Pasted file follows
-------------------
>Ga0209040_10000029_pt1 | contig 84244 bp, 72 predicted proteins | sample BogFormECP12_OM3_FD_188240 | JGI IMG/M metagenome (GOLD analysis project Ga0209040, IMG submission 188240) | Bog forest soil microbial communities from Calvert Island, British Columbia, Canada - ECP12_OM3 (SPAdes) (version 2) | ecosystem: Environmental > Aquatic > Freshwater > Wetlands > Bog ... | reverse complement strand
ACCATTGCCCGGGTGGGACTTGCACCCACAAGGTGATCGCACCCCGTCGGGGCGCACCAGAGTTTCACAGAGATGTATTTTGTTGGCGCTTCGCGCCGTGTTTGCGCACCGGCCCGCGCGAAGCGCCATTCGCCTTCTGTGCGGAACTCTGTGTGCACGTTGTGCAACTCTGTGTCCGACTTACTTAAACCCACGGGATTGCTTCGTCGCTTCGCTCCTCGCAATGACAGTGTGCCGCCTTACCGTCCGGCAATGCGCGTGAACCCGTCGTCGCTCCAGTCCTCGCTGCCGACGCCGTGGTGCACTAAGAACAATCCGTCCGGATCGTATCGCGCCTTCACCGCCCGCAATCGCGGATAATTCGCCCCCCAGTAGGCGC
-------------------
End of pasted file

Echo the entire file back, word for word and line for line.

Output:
>Ga0209040_10000029_pt1 | contig 84244 bp, 72 predicted proteins | sample BogFormECP12_OM3_FD_188240 | JGI IMG/M metagenome (GOLD analysis project Ga0209040, IMG submission 188240) | Bog forest soil microbial communities from Calvert Island, British Columbia, Canada - ECP12_OM3 (SPAdes) (version 2) | ecosystem: Environmental > Aquatic > Freshwater > Wetlands > Bog ... | reverse complement strand
ACCATTGCCCGGGTGGGACTTGCACCCACAAGGTGATCGCACCCCGTCGGGGCGCACCAGAGTTTCACAGAGATGTATTTTGTTGGCGCTTCGCGCCGTGTTTGCGCACCGGCCCGCGCGAAGCGCCATTCGCCTTCTGTGCGGAACTCTGTGTGCACGTTGTGCAACTCTGTGTCCGACTTACTTAAACCCACGGGATTGCTTCGTCGCTTCGCTCCTCGCAATGACAGTGTGCCGCCTTACCGTCCGGCAATGCGCGTGAACCCGTCGTCGCTCCAGTCCTCGCTGCCGACGCCGTGGTGCACTAAGAACAATCCGTCCGGATCGTATCGCGCCTTCACCGCCCGCAATCGCGGATAATTCGCCCCCCAGTAGGCGC